Measles is hardly the only infectious disease controlled through vaccines: smallpox was effectively controlled by subsequent refined iterations of Jenner’s vaccine, and was in fact so successful that the WHO declared it eradicated in 1980. Rabies, a disease which is nearly always fatal in humans, was long ago deemed too risky for people to attempt to inoculate themselves against. Louis Pasteur and Émile Roux (the former of which is most remembered for his developing pasteurization) developed an inactivated rabies vaccine in 1885.
It was at first inconsistently effective and carried many risks, and because Pasteur kept others from reviewing his research, he was permitted to tout a narrative of success—one which was not supported by data. It was only after his death that scholars realized Pasteur’s initial success with his rabies vaccine was perhaps more of a lucky break than tried-and-tested science. And in fact, as Pasteur was not a licensed physician, had he not been so lucky he could have been prosecuted. But, it was his vaccine that became the basis for the chemically inactivated version which is used not just to prevent rabies, but treat exposures.
Despite the history of discourse surrounding them, the fact remains that vaccines work. Unlike many who pioneered their development, we now have a much better understanding as to how and why they do. Of course, as we have evolved in our fight so too have the organisms. We would expect this, as we would expect new infectious diseases to present themselves.
The future of vaccines will require us to assimilate new technology and our increased knowledge base to continue to innovate. And we already are: some researchers have already started using viruses and bacteria as vectors for the delivery of immunogenic proteins of microorganisms like HIV—which simply cannot be attenuated enough to be safe (live-recombinant vaccines). Beyond the cleverness of the Trojan horse strategy, DNA vaccines—which involve genetically engineering antigens—are in development, too.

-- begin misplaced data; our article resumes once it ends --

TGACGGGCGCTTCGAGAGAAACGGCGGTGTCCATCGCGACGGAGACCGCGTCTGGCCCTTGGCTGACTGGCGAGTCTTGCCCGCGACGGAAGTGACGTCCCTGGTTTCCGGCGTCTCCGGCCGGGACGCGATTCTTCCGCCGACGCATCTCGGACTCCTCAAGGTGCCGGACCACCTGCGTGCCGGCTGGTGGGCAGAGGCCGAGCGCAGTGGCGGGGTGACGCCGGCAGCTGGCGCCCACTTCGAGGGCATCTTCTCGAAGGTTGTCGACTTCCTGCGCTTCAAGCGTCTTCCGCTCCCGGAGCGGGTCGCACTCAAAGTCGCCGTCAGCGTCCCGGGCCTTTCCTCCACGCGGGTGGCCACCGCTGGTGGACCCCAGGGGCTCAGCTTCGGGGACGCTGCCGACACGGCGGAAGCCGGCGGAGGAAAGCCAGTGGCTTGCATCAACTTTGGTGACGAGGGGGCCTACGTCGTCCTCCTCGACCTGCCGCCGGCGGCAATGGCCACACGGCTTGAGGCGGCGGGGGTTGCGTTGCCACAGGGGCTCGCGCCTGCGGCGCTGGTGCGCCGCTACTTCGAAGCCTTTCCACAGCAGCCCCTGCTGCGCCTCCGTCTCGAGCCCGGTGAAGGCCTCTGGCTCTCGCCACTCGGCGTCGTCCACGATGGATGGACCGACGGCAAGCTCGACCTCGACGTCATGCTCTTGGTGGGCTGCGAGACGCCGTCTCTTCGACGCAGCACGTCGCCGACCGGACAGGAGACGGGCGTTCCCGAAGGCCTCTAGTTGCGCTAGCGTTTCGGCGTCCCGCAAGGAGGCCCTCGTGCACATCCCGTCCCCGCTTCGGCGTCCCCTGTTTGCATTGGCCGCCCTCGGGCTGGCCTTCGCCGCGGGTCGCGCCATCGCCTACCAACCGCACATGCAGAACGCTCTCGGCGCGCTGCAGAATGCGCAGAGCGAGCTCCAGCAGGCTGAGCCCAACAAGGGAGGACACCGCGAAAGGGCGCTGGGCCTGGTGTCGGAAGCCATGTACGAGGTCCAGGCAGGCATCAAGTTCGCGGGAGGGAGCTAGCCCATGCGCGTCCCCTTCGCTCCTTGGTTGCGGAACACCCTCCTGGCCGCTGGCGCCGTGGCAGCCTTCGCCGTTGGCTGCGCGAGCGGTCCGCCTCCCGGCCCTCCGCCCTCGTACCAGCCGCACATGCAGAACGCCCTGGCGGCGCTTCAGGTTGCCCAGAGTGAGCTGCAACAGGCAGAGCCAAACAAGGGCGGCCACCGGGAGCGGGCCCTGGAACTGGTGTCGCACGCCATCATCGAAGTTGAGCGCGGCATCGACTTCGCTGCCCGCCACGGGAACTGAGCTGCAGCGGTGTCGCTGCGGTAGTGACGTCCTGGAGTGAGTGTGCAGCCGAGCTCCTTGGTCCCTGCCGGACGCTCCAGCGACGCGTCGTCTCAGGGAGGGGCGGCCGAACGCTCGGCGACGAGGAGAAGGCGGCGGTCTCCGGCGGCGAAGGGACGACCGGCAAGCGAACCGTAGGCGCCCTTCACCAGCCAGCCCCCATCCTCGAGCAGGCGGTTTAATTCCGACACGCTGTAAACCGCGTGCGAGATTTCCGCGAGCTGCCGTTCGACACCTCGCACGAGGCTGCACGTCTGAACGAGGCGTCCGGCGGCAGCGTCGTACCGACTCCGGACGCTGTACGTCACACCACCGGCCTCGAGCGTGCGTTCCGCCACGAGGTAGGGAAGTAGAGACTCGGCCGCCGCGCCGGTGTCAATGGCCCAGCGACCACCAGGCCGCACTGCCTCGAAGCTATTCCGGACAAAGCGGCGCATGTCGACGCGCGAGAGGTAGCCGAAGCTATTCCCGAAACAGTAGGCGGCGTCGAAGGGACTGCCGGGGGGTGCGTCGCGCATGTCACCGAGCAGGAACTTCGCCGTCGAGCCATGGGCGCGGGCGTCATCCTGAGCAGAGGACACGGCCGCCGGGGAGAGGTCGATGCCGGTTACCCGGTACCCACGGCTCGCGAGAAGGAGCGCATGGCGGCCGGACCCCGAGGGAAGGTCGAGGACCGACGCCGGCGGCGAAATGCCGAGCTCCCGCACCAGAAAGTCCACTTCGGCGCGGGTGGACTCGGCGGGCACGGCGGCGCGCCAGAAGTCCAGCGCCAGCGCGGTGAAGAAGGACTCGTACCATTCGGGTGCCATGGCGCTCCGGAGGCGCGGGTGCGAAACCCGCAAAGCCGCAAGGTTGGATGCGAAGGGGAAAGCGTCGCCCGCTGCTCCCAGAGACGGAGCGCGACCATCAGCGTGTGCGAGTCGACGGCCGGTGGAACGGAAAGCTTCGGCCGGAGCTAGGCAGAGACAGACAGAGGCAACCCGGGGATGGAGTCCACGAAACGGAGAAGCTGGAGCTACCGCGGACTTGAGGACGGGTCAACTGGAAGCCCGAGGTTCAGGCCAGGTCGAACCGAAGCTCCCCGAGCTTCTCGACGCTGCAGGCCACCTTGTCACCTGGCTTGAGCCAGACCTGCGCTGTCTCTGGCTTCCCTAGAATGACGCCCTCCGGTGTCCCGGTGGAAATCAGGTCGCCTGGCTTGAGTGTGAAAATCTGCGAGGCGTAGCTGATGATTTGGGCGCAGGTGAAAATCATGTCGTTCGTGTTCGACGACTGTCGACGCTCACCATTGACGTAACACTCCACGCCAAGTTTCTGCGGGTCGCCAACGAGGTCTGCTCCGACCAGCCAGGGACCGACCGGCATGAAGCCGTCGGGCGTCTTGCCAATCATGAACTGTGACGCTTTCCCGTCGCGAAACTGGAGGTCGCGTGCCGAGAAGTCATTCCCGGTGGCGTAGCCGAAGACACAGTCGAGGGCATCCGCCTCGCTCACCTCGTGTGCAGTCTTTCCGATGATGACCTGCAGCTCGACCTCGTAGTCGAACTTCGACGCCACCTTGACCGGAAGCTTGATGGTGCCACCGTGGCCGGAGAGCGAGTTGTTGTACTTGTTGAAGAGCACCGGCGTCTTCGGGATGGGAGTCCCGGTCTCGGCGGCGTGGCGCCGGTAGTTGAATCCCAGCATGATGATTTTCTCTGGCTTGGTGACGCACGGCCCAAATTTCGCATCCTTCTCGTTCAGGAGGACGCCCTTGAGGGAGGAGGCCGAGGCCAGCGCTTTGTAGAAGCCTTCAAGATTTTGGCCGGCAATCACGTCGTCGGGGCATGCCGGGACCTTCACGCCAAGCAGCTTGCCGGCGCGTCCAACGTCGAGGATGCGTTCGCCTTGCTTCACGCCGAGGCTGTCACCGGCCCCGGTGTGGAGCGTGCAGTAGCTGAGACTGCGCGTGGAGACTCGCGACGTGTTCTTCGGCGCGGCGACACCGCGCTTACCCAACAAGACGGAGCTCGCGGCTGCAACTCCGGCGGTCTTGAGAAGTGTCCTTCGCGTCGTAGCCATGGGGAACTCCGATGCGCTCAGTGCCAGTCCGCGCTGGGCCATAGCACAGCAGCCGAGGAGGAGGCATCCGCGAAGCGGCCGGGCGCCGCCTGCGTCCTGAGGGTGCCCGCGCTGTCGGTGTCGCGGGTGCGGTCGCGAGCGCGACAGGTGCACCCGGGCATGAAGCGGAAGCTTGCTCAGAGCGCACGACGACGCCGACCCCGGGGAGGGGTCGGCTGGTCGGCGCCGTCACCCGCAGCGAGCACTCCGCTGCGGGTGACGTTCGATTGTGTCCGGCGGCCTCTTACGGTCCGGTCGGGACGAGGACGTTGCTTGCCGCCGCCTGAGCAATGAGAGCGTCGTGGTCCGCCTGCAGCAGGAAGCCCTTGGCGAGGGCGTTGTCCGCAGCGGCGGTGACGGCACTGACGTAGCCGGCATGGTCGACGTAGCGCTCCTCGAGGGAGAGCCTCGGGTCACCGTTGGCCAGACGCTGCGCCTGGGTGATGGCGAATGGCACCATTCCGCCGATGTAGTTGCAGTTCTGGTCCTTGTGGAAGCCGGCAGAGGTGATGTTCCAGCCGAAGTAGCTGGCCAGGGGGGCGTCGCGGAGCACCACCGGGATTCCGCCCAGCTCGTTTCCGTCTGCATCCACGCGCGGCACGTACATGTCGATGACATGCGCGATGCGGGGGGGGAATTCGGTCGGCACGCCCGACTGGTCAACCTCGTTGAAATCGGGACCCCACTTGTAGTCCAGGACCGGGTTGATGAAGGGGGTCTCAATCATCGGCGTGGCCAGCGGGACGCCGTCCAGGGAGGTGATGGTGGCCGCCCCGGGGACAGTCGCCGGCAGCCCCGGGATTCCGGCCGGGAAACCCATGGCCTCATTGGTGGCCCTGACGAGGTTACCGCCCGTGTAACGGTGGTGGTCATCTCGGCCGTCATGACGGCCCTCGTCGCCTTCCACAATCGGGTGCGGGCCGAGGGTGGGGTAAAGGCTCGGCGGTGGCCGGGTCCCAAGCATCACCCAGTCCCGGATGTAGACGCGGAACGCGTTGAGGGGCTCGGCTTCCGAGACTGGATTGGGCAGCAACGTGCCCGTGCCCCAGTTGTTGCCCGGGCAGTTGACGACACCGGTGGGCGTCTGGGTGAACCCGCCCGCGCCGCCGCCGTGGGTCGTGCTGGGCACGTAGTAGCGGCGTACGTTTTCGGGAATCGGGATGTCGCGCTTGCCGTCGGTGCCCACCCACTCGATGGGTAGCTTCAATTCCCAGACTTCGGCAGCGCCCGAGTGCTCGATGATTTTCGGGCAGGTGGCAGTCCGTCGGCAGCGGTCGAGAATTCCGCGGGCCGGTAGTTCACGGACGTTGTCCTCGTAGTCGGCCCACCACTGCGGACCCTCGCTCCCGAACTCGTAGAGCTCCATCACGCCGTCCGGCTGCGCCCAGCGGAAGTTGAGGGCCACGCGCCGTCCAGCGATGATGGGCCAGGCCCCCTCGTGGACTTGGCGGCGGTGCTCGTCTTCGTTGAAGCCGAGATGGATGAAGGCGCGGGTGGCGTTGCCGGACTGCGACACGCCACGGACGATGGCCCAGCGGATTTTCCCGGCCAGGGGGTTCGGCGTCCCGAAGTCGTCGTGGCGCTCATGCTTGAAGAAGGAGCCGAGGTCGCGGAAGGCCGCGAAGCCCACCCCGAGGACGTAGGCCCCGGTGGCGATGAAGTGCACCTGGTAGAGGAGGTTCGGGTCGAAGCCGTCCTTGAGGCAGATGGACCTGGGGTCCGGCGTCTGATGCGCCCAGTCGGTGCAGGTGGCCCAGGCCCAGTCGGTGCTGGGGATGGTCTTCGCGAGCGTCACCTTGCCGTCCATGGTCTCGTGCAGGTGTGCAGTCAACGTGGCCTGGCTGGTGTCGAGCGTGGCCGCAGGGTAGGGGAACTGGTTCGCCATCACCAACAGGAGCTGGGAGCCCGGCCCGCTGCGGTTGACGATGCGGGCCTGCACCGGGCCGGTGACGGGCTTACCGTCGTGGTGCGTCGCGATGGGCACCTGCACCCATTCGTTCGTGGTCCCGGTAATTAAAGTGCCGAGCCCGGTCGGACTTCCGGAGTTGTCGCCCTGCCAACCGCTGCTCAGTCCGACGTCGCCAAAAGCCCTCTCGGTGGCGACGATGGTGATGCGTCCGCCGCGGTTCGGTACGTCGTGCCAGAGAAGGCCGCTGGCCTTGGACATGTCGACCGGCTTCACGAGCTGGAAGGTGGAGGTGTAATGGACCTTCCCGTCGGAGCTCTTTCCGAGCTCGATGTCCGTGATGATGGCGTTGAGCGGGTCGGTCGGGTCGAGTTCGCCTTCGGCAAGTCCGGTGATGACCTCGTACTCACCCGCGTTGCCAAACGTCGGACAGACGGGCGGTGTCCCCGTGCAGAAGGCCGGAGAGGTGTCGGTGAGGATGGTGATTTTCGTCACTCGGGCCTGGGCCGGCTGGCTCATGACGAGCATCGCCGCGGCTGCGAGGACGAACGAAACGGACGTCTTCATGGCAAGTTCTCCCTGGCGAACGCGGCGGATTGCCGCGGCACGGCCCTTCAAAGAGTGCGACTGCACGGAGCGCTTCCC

If resources for scientific inquiry are to become scarce in the years ahead, to think that researchers will need to turn their focus upon a resurgence of diseases that were once well-controlled through vaccination—as a result of socio-political machinations—is not just disappointing, but terrifying and for many, downright enraging. There are greater present threats, no doubt many of which have yet to reveal themselves fully to us. Like Jenner, we may be working partially in the dark; witnessing the effects of something we don’t yet have the means to illuminate. But we have shed light upon many such murrains in the past. It should be our task to continue to light up the path as we forge ahead. But if we forsake history, we may find ourselves constantly turned around; striking a match to relight that which we should never have permitted to burn out.
Abby Norman is writer based in New England. She’s currently working on a memoir for Nation Books and is the weekend science editor at Futurism. Her work has been featured in The Rumpus, Atlas Obscura, The Establishment, Cosmopolitan, Seventeen, Medium, The Independent, and others. She’s represented by Tisse Takagi in New York City.